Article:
Jesus is alive and lives in joy and victory and He wants the same for each of His children. He wants us to be happy. He wants us to be full of life. He wants us to have what He has.

Listen to these words:

He is not far away:

Why do we sometimes seem to be alone,

And miss the hands outstretched to meet our own?

He is the same today,

As when of old He dwelt

In human form with His disciples-when

He knew the needs of all His fellow-men,

And all their sorrows felt.

Only our faith is dim,

So that our eyes are holden, and we go

All day, and until dusk, before we know

That we have walked with Him.

------------E.H. Divall, A Believer’s Rest

After Jesus asked the men what they were discussing, they looked at Him with very sad faces. “One of them, named Cleopas, asked him, ‘Are you only a visitor to Jerusalem and do not know the things that have happened there in these days’” (Luke 24:18). In response the question posed by the men, Jesus asked, “What things?” (Luke 24:19).

How could this stranger not know what had happened the past week? The news of what took place spread like wild-fire. It spread even faster than usual because of the multitudes of people present in Jerusalem for Passover.

Jesus could see the sadness and sorrow in the face of the men just as He sees the sadness and sorrow we encounter.

Jesus had compassion for the men. He wanted to share their grief. When we follow in the steps of Jesus, we will show forth love and compassion for those who are having difficulty or who are hurting for whatever reason.

Jesus’ question concerning the events the men talked about made Him look even more like a total stranger. It sounds as though Jesus was taking the events that happened to Him very lightly. He appeared to make light of His suffering, but in reality, the suffering was bitter and the burden was great.

Jesus wanted the men to tell Him what events took place, who was involved, and what was the outcome. He wanted to hear what the men had to say, so later on, He could explain the meaning of these events and why they had to happen.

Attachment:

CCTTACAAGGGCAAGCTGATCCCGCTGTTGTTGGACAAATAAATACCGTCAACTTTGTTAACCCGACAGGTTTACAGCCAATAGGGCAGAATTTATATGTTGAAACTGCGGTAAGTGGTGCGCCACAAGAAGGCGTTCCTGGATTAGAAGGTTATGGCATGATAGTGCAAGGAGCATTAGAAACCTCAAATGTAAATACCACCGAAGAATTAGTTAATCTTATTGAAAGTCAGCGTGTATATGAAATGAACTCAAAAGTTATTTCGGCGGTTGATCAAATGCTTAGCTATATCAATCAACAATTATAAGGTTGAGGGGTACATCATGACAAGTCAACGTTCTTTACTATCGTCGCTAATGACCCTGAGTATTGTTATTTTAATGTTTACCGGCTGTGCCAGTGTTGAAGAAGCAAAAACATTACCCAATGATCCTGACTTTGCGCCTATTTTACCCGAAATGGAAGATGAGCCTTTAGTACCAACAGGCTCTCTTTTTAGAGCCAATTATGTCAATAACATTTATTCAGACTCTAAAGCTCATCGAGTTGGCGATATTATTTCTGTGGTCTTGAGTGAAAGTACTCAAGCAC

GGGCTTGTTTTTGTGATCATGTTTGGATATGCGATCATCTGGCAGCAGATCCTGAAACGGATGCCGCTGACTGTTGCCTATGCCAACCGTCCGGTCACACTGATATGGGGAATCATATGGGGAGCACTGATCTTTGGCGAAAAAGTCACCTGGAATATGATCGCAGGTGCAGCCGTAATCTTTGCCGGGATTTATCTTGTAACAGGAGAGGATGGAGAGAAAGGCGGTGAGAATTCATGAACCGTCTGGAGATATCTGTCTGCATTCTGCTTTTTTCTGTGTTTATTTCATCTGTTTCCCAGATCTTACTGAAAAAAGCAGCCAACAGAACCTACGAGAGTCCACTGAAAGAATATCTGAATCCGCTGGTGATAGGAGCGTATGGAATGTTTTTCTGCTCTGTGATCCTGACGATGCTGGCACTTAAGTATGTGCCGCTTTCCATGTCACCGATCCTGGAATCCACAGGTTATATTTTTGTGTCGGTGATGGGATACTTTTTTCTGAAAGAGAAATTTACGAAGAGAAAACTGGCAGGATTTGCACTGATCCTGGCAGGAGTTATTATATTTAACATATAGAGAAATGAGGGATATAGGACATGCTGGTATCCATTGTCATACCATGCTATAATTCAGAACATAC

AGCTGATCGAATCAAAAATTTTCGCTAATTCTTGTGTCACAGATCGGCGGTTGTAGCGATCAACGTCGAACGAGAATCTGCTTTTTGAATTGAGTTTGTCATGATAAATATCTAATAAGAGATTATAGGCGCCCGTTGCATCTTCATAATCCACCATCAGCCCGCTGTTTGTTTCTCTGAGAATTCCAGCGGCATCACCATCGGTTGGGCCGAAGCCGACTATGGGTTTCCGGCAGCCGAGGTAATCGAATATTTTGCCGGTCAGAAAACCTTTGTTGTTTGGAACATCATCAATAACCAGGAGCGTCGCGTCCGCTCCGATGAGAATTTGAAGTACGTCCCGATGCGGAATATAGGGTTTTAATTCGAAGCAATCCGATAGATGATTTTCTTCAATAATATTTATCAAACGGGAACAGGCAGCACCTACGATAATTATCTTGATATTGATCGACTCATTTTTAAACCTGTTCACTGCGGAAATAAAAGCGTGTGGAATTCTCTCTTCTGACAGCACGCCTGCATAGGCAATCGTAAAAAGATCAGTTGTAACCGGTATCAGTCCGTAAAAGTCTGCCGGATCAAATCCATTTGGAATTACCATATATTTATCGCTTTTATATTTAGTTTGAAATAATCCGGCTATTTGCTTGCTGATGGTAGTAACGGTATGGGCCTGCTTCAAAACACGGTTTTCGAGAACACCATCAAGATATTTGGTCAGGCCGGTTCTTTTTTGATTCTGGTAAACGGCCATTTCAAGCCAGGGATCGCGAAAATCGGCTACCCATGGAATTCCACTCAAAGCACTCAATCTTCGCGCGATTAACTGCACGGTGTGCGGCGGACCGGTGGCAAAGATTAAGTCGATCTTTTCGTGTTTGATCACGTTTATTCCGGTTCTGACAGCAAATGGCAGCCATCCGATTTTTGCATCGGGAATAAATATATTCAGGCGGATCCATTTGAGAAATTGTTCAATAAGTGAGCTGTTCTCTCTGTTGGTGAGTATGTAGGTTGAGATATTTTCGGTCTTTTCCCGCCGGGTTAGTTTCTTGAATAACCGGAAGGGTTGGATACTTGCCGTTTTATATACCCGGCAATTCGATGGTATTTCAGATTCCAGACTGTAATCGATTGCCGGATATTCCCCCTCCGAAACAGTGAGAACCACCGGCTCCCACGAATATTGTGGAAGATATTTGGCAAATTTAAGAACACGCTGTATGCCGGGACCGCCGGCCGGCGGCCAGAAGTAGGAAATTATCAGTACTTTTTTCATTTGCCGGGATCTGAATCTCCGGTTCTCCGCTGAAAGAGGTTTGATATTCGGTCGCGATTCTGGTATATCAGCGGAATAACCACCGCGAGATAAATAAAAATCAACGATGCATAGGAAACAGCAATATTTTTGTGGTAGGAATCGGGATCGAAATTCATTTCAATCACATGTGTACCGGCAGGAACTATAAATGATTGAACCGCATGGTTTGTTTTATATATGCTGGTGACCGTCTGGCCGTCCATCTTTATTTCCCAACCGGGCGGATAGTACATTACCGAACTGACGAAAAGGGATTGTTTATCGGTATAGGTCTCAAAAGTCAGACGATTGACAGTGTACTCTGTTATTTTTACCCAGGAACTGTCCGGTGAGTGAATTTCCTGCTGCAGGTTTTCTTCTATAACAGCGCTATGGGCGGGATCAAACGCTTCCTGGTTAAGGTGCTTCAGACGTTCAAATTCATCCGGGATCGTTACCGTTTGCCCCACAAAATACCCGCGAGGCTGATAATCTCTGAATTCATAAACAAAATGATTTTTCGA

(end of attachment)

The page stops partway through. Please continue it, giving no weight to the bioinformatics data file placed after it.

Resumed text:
They said, “About Jesus of Nazareth. He was a prophet, powerful in word and deed before God and all the people. The chief priests and our rulers handed him over to be sentenced to death, and they crucified him; but we had hoped that he was the one who was going to redeem Israel. And what is more, it is the third day since all this took place. In addition, some of our women amazed us.

They went to the tomb early this morning but didn’t find his body. They came and told us that they had seen a vision of angels, who said he was alive. Then some of our companions went to the tomb and found it just as the women had said, but him they did not see” (Luke 24 19-24).

The people knew that Jesus was from Nazareth and they referred to Him as a Prophet. He was considered a Prophet or a teacher from God. He preached a powerful word and this is evident by the multitudes of people that followed Him and listened to His teaching.

The thought among the people of the day was that Jesus was the one who would redeem Israel. Most Jews took Old Testament prophecy to mean the Messiah would be a military type person who would have the authority to redeem Israel.

Many people did not realize that the Messiah was to come and to redeem people, but it would be redeeming them from the slavery of sin. The events of the week led people to believe that their hope had been nailed to the cross and then buried in a tomb. When Jesus died upon the Cross, people believed their hope vanished. If we had been in the company of these people, we probably would have thought the same.

It is human nature to become negative in thinking when events occur that are different or opposite of what we expect or what we desire. There are times in our life when it is difficult to see the good in the bad.